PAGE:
Aquino defends Roxas in word war with Tacloban mayor
TOKYO – Weighing in on the word war between Interior Secretary Manuel “Mar” Roxas II and Tacloban City Mayor Alfred Romualdez, President Benigno Aquino III said here Friday that Roxas was not at fault when he asked the mayor of the typhoon-stricken city for a clear-cut delineation of roles following the onslaught of Supertyphoon “Yolanda”.
Aquino defended Roxas, who has been locked in a bitter feud with Romualdez over the alleged mishandling of the relief and recovery operations.
At a meeting over coffee with Filipino jounalists covering his visit to Tokyo, the President said it was he who had asked for a document from the Tacloban City government to allow the national government to come in.
“Let’s put it down in writing so that [the division of labor is] sure,” said the President, recalling his conversations with Roxas and Romualdez.
Aquino explained that the government needed to establish at the outset of the relief operations what the local government could do and how the national government could help.
“My conscience is clear,” he said, stressing that his administration did the best it could under the circumstances.
He said that the fight between Roxas and Romualdez was not doing the survivors any good, as the government still had many victims to attend to outside of Tacloban.
“The task really is daunting…. That’s why we are saying it will take about P130 billion to put everybody at least in a better situation than where they were,” said the President.
In a lengthy explanation, Aquino also took pains to rebut the mayor’s claim that Roxas, president-on-leave of the ruling Liberal Party, had politicized the relief efforts for the city.
The Chief Executive said Roxas had been “fair” in dealing with Romualdez, who is allied with Vice President Jejomar Binay, Roxas’ rival in the 2010 election.
Turning the tables on the mayor, the President said: “And, unfortunately, and I think all of you are witnesses, what has transpired is a media war. He has spent time—a lot of interviews—from Day One, as opposed to doing what he is supposed to do.”
The President said the national government had to be cautious about its actions because the local government was the primary responder, and the national government could come in only to augment resources and personnel.
The President also noted that the National Disaster Risk Reduction and Management Council law allowed him to remove the mayor if he was “no longer able to function,” but he said did not do so.
“What were the options before me? The NDRRMC law actually empowers me to remove him on advice of the National Disaster Risk Reduction Management Council that he is no longer able to function,” he said. “The bottom line is they are in charge, they are the primary responders and if they are no longer able to discharge their functions then it is national government’s responsibility to fill the void.”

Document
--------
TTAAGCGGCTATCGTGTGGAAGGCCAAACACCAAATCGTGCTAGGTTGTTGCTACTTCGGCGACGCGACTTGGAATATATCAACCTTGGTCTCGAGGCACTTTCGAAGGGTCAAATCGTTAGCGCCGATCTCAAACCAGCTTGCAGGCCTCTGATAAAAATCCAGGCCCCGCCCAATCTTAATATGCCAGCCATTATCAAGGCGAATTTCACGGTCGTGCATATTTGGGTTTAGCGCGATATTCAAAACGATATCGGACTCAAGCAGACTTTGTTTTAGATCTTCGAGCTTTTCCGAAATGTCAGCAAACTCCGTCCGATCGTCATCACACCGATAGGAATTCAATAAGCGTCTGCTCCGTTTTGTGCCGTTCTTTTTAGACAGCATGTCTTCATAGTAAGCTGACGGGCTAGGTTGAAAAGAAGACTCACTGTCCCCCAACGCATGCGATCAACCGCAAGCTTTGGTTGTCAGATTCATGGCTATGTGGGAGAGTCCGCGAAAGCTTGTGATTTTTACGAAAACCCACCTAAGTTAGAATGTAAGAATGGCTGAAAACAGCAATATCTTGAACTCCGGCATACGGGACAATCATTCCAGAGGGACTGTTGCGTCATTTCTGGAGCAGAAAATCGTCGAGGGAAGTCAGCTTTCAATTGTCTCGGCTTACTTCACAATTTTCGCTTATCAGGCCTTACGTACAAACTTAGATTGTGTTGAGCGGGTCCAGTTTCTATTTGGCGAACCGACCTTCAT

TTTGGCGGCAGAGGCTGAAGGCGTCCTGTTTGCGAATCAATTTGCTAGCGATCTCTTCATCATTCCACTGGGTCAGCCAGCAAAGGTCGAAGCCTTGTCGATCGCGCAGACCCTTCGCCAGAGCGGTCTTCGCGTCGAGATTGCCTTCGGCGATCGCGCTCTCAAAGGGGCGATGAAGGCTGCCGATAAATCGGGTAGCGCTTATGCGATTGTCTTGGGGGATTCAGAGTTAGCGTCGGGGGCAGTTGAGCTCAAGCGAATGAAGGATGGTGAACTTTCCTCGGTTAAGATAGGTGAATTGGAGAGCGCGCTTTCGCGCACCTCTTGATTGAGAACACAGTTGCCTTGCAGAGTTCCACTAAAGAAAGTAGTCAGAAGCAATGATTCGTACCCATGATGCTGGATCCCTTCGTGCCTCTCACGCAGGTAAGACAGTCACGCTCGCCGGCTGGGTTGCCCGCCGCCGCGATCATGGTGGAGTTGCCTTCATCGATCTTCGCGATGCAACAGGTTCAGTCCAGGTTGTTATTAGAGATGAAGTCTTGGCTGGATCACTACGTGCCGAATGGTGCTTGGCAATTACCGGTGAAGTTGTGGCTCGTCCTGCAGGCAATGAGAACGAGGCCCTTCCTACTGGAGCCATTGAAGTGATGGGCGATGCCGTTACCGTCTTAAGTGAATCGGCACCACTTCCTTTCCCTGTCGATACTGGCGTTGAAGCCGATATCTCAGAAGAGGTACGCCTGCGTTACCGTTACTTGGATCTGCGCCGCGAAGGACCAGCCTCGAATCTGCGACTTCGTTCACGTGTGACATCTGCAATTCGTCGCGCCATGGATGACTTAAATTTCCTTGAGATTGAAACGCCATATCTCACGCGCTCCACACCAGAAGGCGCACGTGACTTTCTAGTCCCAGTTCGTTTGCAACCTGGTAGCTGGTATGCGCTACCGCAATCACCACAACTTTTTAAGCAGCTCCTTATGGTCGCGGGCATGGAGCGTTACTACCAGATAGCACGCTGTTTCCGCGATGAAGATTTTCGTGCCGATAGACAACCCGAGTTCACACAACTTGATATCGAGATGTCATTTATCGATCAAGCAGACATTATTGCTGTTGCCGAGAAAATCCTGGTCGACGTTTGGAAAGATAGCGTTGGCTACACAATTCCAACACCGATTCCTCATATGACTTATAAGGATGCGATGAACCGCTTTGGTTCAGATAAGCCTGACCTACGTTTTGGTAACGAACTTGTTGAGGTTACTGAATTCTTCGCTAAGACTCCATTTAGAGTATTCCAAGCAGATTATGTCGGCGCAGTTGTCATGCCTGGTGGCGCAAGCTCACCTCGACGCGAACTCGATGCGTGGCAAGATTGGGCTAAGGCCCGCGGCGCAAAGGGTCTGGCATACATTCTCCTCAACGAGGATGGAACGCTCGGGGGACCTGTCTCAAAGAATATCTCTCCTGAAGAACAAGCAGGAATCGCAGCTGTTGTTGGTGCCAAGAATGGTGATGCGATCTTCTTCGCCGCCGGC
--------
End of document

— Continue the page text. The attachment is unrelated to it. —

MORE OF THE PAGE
On hindsight, he said, had he removed Romualdez, his administration would have been criticized for persecuting “the Romualdezes who are allied with the Marcoses.”
The mayor is a scion of the political clan of former First Lady Imelda Marcos.
“So let’s bend over backwards. We asked the local government to make specific requests so we would not be accused of not doing our jobs,” Aquino said.
Thus, when Aquino met the mayor, he told him: “Can you tell us what you are still capable of doing and commit to that? Then tell us everything else that you need and we put it all down in writing so both of us know what is expected of the other.”
A draft of the document was then prepared but this was not signed by the mayor.
Aquino said he instructed officials “to understand” the mayor because he had “psychological issues and emotions brought about by this tragedy.”
But the President decried the claim that the national government had tried to “usurp his authority.”
“Since he is not an ally… I will not even discount [that] some people have advised him that ‘if you step aside, effectively, you’ve resigned already,’ and that was not the intention,” said the President. “And that was I guess what Mar Roxas was trying to avoid.”
Aquino quoted Romuladez as telling him during the last time they met: “You know, please understand, I went through a traumatic experience. I may have said hurtful things and that was never the intention. We want to cooperate with you for the betterment of our people.”
In return, the President told him that “as soon as the city government is ready,” authority will be restored to the city government.
Aquino said it was he who accelerated the reopening of banks in the city and sent soldiers on a C-130 transport plane to clear the airport of debris on November 9.
“Why were there massive clearing crews in Tacloban? I ordered that,” he said, adding that he also sent thousands of police officers and soldiers to the city and neighboring areas.
Aquino said he found it strange that the mayor was “heightening the justification that (Tacloban) was left on its own because I’m an Aquino and they’re Romualdez.”
Subscribe to INQUIRER PLUS to get access to The Philippine Daily Inquirer & other 70+ titles, share up to 5 gadgets, listen to the news, download as early as 4am & share articles on social media. Call 896 6000.